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The Shroud of Turin, the Resurrection of Jesus and the Realm of Science: One View of the Cathedral

This week we publish an article by Tristán Casabianca, Aix-Marseille University, widely known for having obtained the raw data of the C14 test in court. He often publishes articles for debate and reflection that are of great interest.

Abstract— In a topic as controversial as the shroud of Turin, it is always surprising to notice that there still exists a large area of consensus among scholars holding opposite opinions on the topic. According to the consensus view, neither science nor history can ever prove that the Turin Shroud shows signs of the Resurrection of Jesus of Nazareth. However, the reasons given for such an important claim are not convincing, especially in regard of recent developments in historiography and analytic philosophy. 


Keywords— philosophy of science; natural theology; historiography; Bayesian Approach; methodological naturalism


A. The current consensus

According to the consensus view, neither science nor history can ever prove that the Turin Shroud [TS] shows signs of the Resurrection of Jesus of Nazareth.

This is, for example, what thinks Giulio Fanti [1] who writes that: “The fourth level [of authenticity] states that the TS shows signs of the Resurrection of Jesus Christ. As the Resurrection is not a reproducible phenomenon, it goes beyond the realm of science and therefore the fourth level of authenticity cannot be tested.”  Historian Simon Joseph contends that: “the scientifically established (first-century) authenticity of the Shroud would not be able to prove Jesus’ divinity, virgin birth, or resurrection, but it would make significant contributions towards resolving numerous historical questions regarding Jesus’ existence, physical appearance, and the general reliability of the gospel passion narratives of Jesus’ death.” [2] 


The main goal of this paper is to challenge the current consensus by offering, in an allusion to a seminal contribution in Law and Economics authored by Calabresi and Melamed, another “view of the cathedral” [3]. This allusion is also here to emphasize how modest every approach of this complex, interdisciplinary and controversial topic should be.


B.    Definition of the Resurrection of Jesus

As seen in many articles and books on the TS, what authors mean by “resurrection of Jesus” is not always crystal clear. In the rest of the article, we are going to follow an unambiguous and vastly shared definition: the resurrection of Jesus of Nazareth is his bodily resurrection from the Dead that occurred around 30 AD. Such a definition is for example in full agreement with the Catechism of the Catholic Church: “Christ's Resurrection cannot be interpreted as something outside the physical order, and it is impossible not to acknowledge it as an historical fact” [4]. Thus we avoid the metaphorical understanding of the Resurrection.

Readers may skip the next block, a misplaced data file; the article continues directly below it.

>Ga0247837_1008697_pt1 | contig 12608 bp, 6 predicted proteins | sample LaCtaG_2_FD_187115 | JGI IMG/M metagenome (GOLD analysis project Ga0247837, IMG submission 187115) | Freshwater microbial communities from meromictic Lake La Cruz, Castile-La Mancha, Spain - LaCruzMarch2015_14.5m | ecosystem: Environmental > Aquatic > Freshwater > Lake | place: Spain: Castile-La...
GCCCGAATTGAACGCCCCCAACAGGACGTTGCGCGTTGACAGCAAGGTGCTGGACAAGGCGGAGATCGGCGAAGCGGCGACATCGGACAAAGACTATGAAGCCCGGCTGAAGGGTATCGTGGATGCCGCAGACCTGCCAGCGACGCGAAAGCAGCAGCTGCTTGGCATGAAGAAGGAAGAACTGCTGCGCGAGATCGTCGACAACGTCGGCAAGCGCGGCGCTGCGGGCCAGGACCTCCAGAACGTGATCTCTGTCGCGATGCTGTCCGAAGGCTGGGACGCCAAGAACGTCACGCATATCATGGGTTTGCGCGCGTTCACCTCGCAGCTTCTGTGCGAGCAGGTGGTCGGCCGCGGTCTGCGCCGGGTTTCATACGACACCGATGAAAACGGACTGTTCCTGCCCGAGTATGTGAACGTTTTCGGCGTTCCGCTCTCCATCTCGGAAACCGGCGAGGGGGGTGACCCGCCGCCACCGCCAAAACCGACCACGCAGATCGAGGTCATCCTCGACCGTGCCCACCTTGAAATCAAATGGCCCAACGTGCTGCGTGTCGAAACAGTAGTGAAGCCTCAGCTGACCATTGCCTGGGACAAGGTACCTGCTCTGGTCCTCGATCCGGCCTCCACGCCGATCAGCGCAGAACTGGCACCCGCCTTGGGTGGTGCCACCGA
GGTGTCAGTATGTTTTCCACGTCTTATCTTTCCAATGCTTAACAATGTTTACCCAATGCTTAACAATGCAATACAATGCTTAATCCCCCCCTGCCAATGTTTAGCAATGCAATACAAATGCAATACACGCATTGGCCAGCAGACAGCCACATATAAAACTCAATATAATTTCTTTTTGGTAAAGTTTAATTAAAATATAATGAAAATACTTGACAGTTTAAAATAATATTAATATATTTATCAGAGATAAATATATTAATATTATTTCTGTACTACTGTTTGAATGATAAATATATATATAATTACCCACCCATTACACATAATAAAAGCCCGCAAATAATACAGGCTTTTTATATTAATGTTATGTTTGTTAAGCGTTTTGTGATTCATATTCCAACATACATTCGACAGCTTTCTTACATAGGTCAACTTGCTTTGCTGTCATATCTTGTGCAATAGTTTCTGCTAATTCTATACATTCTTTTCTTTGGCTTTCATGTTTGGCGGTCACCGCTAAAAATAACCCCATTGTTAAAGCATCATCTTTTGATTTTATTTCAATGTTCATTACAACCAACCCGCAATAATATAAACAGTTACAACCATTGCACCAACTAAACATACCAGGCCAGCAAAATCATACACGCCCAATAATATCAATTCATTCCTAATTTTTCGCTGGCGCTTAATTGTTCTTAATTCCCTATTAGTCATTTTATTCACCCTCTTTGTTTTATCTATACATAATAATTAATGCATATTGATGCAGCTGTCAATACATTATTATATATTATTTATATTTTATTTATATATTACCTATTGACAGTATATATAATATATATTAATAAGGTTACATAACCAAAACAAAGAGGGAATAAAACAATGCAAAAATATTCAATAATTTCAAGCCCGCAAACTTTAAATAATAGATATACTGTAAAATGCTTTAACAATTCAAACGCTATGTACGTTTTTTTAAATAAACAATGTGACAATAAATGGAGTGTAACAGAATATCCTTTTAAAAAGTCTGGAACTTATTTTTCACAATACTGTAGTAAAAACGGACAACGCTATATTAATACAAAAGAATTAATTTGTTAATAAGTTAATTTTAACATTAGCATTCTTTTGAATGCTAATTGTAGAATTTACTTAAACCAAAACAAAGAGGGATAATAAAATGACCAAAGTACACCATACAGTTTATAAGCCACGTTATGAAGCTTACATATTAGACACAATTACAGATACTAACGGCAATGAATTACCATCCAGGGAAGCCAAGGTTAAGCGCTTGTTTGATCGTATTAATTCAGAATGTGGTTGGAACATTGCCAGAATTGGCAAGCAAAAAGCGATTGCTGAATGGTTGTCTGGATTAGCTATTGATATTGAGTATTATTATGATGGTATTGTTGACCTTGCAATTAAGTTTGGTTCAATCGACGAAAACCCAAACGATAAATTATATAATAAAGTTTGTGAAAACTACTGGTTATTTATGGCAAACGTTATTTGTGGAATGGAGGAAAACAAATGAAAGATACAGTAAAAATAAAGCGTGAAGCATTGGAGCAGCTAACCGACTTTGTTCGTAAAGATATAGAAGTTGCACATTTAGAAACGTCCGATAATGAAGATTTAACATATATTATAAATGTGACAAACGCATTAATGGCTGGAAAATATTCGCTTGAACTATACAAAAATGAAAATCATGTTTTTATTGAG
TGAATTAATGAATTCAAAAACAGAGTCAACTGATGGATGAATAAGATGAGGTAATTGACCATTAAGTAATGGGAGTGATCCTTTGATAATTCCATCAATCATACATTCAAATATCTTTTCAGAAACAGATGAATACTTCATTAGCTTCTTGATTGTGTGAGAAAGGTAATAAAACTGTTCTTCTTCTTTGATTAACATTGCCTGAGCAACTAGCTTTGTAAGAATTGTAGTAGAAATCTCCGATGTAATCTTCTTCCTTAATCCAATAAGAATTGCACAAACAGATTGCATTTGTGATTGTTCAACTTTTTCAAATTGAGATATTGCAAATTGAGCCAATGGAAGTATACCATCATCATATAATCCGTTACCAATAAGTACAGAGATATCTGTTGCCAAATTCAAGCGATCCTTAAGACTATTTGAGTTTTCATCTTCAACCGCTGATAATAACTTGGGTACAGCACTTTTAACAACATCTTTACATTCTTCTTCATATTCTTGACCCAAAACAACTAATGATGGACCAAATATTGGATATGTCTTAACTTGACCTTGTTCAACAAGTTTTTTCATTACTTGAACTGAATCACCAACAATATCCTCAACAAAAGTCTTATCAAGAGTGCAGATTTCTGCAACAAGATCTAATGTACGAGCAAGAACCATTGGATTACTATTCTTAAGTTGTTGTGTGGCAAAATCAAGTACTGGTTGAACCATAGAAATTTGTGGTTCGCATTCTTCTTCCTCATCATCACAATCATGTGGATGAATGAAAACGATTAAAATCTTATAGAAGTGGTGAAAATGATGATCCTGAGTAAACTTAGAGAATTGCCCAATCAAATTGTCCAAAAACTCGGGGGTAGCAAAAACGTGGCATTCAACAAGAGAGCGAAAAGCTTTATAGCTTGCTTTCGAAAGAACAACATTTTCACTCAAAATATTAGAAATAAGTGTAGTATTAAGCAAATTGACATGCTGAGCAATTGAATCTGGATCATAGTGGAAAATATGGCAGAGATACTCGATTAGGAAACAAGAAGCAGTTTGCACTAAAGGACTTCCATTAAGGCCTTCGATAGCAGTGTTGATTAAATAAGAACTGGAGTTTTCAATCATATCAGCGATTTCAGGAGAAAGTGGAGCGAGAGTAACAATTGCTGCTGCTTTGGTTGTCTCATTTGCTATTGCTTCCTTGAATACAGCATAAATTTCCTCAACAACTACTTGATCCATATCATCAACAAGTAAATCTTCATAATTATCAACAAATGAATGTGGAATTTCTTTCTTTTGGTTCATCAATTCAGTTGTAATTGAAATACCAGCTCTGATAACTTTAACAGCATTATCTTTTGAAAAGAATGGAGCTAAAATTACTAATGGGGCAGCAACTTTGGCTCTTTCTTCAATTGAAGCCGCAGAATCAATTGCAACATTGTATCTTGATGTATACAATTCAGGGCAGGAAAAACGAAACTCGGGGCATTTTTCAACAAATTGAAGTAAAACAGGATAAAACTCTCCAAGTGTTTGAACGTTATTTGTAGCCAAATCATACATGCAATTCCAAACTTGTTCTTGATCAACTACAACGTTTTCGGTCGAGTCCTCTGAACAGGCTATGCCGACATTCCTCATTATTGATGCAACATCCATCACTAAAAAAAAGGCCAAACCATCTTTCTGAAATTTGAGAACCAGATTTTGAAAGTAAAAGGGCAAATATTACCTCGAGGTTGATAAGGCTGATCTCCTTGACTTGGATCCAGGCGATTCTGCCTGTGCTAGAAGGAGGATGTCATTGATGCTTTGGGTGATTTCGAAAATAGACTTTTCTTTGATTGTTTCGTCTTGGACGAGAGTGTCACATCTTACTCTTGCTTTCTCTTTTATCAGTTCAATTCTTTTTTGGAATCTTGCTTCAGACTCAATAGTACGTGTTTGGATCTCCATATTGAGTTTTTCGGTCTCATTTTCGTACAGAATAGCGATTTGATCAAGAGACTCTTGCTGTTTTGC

C.   Philip Ball’s 2008 editorial

Famous physicist and science writer Philip Ball goes even beyond consensus. In an editorial published in 2008 in Nature Materials, Ball writes : “Of course, the two attributes central to the shroud’s alleged religious significance — that it wrapped the body of Jesus, and is of supernatural origin — are precisely those neither science nor history can ever prove.” [5] 


However, one can at least easily disagree with a part of such a bold philosophical statement (not to speak here of Ball’s arbitrary distinction between history and science). Historians could prove that the TS wrapped the body of Jesus. There is neither theoretical nor practical impossibility.


The thesis of “theoretical impossibility”, i.e. impossibility by nature, can be easily dismissed. We are sure that the tomb KV62 discovered in 1922 by Howard Carter and his team was the tomb of Tutankhamun. This example makes easier to understand what the common practice is for historians and that there cannot be in the case of the TS a “theoretical impossibility”.